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Last Updated: Wednesday, 5 May, 2004, 08:31 GMT 09:31 UK
Estonia embraces web without wires
By Clark Boyd
Technology correspondent in Estonia

There is a new revolution brewing along Tallinn's ancient stone streets and inside its charming Gothic buildings.

Wi-fi sign in Estonia
Wi-fi hotspots are clearly marked by orange and black signs
But it is not political, it is technological.

Wireless net access, or wi-fi, is quickly becoming the rule, not exception, in the Estonian capital.

That is due largely to the hard work of Veljo Haamer, editor of the wifi.ee website.

Mr Haamer, a former computer science student and tutor, got turned on to wireless internet access a few years ago, after reading about projects in America.

He visited friends in the United States, learned more about wi-fi, and then decided to start his own project in Estonia.

Working with local net providers, Mr Haamer started pushing wi-fi as a cheap, effective way for Estonians to get online.

Electronic evangelism

"Wi-fi is such a wonderful technology," says Mr Haamer, as he types away on his laptop in one of Tallinn's swanky new cafes. "My job is simply to explain to people how easy it is to use."

The first wi-fi hotspots launched in the spring of 2001. Today, there are more than 280 throughout the country.

You can find access points in many of Estonia's cafes and pubs and two-thirds of them are free to use. Those that charge usually offer slightly faster connection speeds.

Children in Estonia using the net
It's a social and political project. People need to see how comfortable it is to use the internet
Veljo Haamer
And more importantly, he says, the hotspots are clearly marked with orange and black signs and stickers.

Haamer says that in the US, many people did not know wireless access was available, because the hotspots were unmarked.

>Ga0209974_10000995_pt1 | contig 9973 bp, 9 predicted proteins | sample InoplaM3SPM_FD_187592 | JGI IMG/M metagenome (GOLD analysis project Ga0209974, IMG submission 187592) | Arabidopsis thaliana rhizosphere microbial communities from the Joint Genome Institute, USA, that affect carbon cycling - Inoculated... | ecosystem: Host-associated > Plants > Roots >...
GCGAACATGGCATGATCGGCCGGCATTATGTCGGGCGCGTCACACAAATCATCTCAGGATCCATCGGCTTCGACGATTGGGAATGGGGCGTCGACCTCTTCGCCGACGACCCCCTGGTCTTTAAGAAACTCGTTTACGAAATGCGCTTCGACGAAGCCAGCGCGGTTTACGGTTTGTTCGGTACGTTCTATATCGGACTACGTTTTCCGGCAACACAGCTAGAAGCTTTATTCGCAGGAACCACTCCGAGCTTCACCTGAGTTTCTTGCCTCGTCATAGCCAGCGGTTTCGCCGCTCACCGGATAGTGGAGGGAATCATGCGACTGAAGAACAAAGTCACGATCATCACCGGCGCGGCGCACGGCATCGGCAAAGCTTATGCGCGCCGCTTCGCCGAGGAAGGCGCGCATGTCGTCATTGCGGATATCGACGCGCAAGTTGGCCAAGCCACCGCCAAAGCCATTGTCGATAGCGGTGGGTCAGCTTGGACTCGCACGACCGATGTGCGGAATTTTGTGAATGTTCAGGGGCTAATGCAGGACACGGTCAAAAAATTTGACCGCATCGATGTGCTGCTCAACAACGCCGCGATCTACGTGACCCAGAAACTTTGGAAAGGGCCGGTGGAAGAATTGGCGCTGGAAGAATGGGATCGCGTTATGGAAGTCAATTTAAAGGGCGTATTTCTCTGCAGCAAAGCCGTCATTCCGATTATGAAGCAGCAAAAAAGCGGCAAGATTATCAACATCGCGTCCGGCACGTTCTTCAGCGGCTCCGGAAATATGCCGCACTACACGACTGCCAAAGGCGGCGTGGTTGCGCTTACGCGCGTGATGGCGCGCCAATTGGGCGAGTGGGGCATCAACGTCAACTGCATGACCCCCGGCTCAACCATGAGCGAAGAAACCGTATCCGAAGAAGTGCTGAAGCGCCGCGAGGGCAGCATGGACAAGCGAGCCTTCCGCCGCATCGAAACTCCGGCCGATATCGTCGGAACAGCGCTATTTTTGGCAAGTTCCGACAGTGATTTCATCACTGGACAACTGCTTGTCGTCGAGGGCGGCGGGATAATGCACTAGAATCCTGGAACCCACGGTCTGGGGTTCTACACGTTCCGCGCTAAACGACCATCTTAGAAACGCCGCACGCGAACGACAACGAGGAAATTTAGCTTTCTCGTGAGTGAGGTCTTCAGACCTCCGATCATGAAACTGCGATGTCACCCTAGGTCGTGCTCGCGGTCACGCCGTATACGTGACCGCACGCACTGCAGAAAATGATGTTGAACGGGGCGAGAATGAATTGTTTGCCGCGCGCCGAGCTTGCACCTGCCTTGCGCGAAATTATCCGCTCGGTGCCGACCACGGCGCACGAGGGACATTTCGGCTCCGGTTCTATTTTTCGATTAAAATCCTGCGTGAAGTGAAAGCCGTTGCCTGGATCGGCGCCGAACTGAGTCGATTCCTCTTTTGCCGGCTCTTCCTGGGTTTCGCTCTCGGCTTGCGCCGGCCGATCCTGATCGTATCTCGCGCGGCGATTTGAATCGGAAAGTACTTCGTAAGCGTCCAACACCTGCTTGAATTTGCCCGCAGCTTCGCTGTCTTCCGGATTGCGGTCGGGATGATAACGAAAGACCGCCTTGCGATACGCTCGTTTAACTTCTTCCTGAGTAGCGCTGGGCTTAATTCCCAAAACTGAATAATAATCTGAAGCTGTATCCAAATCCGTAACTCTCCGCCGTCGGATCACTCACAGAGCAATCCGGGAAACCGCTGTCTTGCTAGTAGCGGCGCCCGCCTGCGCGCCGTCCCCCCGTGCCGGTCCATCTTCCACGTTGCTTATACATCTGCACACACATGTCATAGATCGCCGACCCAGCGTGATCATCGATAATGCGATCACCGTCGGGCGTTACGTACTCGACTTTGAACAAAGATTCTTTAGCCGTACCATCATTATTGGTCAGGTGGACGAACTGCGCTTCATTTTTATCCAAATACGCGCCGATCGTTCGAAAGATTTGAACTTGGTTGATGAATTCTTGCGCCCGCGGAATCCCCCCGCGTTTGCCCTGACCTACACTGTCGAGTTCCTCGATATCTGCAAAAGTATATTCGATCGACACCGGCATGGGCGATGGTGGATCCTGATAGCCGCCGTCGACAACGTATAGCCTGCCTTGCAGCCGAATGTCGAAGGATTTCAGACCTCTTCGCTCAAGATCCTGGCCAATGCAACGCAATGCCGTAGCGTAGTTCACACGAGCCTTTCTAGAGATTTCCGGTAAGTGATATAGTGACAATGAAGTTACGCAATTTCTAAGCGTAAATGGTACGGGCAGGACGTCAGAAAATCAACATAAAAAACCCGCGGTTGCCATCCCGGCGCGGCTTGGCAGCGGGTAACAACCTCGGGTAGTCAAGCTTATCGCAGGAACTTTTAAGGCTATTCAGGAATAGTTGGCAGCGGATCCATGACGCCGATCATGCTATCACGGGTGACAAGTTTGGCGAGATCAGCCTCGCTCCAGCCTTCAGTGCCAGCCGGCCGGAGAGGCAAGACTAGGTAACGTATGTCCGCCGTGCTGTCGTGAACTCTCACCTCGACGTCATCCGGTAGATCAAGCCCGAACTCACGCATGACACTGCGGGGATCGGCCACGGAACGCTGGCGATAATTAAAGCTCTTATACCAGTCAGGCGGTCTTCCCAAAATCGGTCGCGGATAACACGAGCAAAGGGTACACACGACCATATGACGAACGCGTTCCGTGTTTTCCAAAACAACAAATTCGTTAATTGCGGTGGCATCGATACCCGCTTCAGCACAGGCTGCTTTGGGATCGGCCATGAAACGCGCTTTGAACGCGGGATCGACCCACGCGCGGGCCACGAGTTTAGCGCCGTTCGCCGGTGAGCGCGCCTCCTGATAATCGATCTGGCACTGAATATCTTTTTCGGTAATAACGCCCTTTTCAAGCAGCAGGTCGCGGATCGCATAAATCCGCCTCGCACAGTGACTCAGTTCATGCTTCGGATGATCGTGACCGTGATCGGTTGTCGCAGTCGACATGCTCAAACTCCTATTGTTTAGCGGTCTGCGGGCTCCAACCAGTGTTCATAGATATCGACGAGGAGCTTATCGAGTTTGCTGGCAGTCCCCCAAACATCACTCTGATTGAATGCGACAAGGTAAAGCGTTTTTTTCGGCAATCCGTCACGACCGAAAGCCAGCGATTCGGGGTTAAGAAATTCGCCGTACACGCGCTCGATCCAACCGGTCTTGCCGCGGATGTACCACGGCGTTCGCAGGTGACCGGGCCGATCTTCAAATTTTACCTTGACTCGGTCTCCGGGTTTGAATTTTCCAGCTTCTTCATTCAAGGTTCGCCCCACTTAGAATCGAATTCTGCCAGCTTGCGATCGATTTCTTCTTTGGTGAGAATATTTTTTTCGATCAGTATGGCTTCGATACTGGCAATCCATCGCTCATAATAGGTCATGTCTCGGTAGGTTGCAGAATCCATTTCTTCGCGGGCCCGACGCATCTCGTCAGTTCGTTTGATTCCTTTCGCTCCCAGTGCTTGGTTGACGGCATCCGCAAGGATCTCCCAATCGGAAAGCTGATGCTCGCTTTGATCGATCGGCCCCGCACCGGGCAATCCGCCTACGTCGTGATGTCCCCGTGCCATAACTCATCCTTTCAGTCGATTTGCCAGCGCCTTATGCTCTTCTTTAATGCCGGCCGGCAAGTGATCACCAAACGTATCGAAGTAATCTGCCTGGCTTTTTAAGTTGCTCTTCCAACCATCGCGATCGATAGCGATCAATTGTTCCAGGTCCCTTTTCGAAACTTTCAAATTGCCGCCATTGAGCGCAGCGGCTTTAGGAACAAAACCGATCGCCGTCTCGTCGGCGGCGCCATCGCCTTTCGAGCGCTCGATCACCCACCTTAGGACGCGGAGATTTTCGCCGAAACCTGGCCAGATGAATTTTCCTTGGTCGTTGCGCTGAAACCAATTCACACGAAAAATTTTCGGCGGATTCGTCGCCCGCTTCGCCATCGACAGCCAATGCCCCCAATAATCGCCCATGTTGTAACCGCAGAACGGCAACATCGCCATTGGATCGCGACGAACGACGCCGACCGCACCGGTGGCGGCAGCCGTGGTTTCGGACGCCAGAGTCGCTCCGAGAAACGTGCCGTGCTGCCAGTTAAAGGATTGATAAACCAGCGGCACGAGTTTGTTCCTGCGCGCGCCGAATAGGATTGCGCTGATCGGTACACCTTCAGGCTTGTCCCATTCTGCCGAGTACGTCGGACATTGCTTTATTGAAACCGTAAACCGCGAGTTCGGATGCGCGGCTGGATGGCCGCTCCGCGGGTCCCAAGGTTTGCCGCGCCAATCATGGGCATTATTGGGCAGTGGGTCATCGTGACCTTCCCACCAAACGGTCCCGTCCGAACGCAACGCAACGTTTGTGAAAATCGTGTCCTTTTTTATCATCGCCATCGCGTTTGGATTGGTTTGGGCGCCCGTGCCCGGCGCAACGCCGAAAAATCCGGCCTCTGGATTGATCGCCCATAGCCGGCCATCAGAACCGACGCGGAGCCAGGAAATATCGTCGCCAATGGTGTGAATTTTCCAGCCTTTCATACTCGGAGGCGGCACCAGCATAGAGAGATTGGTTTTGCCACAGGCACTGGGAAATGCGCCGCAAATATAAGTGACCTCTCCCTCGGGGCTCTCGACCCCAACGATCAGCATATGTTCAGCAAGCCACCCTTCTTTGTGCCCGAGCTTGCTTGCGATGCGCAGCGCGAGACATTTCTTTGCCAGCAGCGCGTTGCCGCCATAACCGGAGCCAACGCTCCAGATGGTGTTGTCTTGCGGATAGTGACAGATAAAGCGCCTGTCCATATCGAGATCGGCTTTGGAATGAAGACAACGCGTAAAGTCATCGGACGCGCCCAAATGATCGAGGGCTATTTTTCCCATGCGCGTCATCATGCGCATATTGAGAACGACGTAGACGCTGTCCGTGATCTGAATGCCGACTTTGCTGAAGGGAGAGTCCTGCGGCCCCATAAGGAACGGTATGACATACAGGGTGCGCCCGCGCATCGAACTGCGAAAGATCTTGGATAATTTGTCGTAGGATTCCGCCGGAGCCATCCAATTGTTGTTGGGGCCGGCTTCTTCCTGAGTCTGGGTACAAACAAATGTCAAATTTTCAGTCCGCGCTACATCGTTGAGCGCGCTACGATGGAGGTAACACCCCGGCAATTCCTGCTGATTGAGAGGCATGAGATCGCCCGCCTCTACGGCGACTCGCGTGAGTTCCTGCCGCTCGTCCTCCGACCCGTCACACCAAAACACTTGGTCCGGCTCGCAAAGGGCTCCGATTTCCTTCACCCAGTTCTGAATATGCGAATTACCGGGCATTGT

He was determined that would not happen in Estonia.

Even local petrol stations offer access, ensuring that Estonians car owners can check their e-mail on the road.

Mr Haamer convinced the major oil companies here, Neste and Statoil, to put in free hotspots. Wi-fi web access may add a bit to the price of the petrol being sold but the companies think of it as an add-on service.

The project has proven so successful, says Mr Haamer, that Statoil is thinking of expanding it to Latvia and Lithuania.

"I heard also that maybe Texaco will start this in Great Britain," he says with a bit of pride. "That means Estonia is like a starter for this idea."

Mr Haamer says he spends about half his time "wardriving", buzzing along Estonia's roads, trying to find out where wireless access is limited or non-existent.

He believes that about one-third of the country is still without wireless access and it is a problem that he wants to fix.

"We have so many people outside of towns who do not have internet connections," he says, "and wi-fi is a cheap possibility to give them the internet."

Rural retreat

The surge in wireless access hardly seems strange in a country that some have dubbed "E-stonia" for its hi-tech prowess.

After all, in Estonia the vast majority of the population does its banking online.

Drivers in Tallinn can pay for parking by simply sending a text message from their mobile phones.

Statoil petrol station in Estonia, AP
Fill up and surf the web on the forecourt
Even the Estonian government has gone hi-tech. Cabinet ministers meet weekly in a room fitted with more than a dozen high-end computers, complete with flat screen monitors and broadband connections.

Linnar Viik, an adviser to the Estonian government and a lecturer at Estonia's technology college, has pushed hard over the years for the adoption of such technologies.

"It's not the technology that's so important," says Mr Viik.

"More important than putting a new piece of technology on a shelf and hitting the button is how people start to use it, and whether they embrace the change which is causing new processes, or new services [to be] available to people."

Many Estonians, especially the younger ones, are embracing wireless internet access wholeheartedly. That is especially true now that the economy is starting to improve, and more can afford laptops.

Cafes that offer free internet access are filled with young professionals checking email, surfing the web, and designing PowerPoint presentations.

This, Mr Haamer points out, is exactly what wi-fi is all about.

"You don't need to invest in an office anymore," he says Haamer. "You have an idea, a computer with a wireless card, and a space to work. You can use your time more efficiently."

If Mr Haamer has his way, you will not be able to take a walk in the park here without finding a wireless access point as his next project is to get free wi-fi in some of Tallinn's green spaces.

"It's a social and political project," Mr Haamer says. "People need to see how comfortable it is to use the internet."

Clark Boyd is technology correspondent for The World, a BBC World Service and WGBH-Boston co-production

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